So you got yourself involved with a startup company. It may have happened
by circumstance or by choice. You're either a founder or one of the first
employees. You either envision your concept as a potential single to be
flipped in 3-4 years, or a grand slam that will allow you to socialize with
the likes of Brin, Bezos and Cuban.
Awesome. We all love a good startup story.
Unless you've got an inherently viral concept on your hands (and by the way,
keep in mind that there have only been about 5 inherently viral products
introduced over the past 5-7 years), you're going to need to put a
significant emphasis on marketing. I wrote an earlier post about the
necessity of bringing marketing expertise to your internal/external team, but
this post isn't designed to belabor that point.
You're going to need to do certain things during your first 90 days to
survive and s... (more)
Marketing takes it on the chin a lot. Marketing as a word has almost dirty
connotations to some (although I imagine not many of you reading this space).
And so it’s always nice to see the value of good marketing.
In a move that came as a surprise to many last week, Amazon acquired Zappos
for what will end up probably being somewhere between $800 and $900 million
(since the deal is mostly in stock it will vary depending on how the stock is
I was with a few colleagues when we heard the news and it sparked an
interesting discussion. One of the folks in the room pointed o... (more)
I used to love lists. I am a card-carrying list maker since 1980. I still
prefer a good pen-and-paper list on a notepad to a Word doc, wiki, or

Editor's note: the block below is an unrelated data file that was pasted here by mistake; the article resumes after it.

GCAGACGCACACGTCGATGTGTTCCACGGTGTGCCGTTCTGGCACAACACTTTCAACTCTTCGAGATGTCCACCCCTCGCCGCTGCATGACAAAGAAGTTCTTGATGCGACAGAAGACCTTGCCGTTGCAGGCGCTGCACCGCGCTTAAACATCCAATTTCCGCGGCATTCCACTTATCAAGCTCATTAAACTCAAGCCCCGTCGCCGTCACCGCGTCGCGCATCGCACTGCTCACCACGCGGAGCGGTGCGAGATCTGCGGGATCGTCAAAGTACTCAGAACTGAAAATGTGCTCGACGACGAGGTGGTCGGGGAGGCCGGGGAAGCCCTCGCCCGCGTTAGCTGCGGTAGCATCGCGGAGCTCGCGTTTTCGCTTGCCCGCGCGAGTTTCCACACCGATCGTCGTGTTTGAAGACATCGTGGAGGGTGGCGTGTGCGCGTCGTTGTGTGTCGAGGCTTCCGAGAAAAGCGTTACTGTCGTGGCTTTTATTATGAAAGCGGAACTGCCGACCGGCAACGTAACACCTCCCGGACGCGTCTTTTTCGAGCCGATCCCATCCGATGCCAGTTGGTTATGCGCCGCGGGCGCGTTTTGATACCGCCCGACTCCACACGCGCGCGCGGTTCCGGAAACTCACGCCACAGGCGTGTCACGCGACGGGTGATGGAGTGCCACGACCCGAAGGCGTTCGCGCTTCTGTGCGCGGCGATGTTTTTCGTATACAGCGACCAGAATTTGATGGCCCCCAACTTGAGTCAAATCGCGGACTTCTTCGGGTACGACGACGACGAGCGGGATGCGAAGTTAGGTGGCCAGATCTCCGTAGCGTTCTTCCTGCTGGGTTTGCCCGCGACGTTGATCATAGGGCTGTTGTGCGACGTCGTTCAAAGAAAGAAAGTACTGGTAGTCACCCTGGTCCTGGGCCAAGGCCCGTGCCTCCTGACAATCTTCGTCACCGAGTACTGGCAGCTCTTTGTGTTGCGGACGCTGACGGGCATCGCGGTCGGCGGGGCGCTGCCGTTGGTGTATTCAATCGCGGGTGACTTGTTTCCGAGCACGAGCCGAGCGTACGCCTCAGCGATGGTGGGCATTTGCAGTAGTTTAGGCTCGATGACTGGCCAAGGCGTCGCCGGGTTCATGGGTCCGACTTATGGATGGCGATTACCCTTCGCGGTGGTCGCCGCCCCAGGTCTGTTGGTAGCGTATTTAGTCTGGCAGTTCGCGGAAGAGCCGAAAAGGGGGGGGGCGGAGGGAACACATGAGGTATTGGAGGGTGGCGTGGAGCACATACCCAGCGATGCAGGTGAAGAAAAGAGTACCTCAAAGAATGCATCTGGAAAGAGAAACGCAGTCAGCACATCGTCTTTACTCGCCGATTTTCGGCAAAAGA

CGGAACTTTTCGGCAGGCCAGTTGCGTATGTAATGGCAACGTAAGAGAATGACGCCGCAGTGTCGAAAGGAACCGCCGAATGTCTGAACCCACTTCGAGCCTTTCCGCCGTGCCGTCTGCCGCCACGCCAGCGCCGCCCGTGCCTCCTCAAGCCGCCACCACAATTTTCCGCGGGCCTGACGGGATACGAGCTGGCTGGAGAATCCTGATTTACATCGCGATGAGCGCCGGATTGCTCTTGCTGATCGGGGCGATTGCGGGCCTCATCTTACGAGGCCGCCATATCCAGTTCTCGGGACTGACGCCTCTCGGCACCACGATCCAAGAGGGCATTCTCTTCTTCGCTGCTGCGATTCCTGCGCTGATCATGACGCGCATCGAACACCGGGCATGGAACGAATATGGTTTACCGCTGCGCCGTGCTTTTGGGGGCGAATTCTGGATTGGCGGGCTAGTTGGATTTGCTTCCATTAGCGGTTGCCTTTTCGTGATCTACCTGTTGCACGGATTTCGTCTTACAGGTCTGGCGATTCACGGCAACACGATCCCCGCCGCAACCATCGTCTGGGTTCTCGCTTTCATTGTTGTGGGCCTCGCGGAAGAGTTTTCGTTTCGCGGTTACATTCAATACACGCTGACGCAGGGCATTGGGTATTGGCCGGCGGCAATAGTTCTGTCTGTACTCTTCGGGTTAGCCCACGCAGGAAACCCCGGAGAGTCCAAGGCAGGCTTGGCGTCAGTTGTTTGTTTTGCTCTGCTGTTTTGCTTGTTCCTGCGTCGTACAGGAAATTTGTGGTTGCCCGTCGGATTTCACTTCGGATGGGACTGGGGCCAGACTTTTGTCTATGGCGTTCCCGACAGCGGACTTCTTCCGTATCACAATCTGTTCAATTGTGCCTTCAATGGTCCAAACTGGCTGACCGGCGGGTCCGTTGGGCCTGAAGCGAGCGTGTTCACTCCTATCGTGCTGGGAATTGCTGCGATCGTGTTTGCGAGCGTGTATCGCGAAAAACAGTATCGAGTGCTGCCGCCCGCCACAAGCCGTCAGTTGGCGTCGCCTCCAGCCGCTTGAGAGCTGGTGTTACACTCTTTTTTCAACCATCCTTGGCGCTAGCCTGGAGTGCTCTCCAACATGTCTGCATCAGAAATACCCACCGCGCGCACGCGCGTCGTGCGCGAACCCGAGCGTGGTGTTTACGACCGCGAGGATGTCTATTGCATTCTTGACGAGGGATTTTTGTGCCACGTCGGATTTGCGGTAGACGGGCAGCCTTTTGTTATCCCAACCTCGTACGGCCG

List-makers used to be somewhat unique, and kind of freaky types. Now,
everyone makes lists. People Magazine publishes the Most Beautiful People
list. ESPN publishes the Top Athletes of the Century list. Less known
publishers distribute some really fascinating material, like the 50 Best SEO
Blog Posts of 2009 or the Top 10 Most Important Tweets of 2009.
I am taking a stance against lists, if only for about one week. My ... (more)
"I hear you guys are the social media gurus in this area. Can you help us
blow out our efforts on LinkedIn, Twitter and Facebook?"
These were seemingly innocent words from a prospective client, spoken just
last week. As we dug a bit deeper, the red flags started flying. He wants
help with social media only, and wants to address only those three
properties. He doesn't want us to worry about how the website, blog, search,
email or other areas might impact social media. He is concerned about
tracking the effort, but his tracking and measurement will focus on volume of
followers, f... (more)
We recently wrapped a client project that involved us delivering a complete
marketing evaluation and recommendation, covering areas such as overall
marketing strategy, user experience, customer acquisition tactics and
consumer messaging. The project required extensive competitor research and
evaluation; we looked at everything from competitor creative execution to
third-party analytics to social media trends . Of all the competitive
research we did, the most revealing task was becoming an actual customer of a
few of our client’s competitors.
I am not going to name the client, th... (more)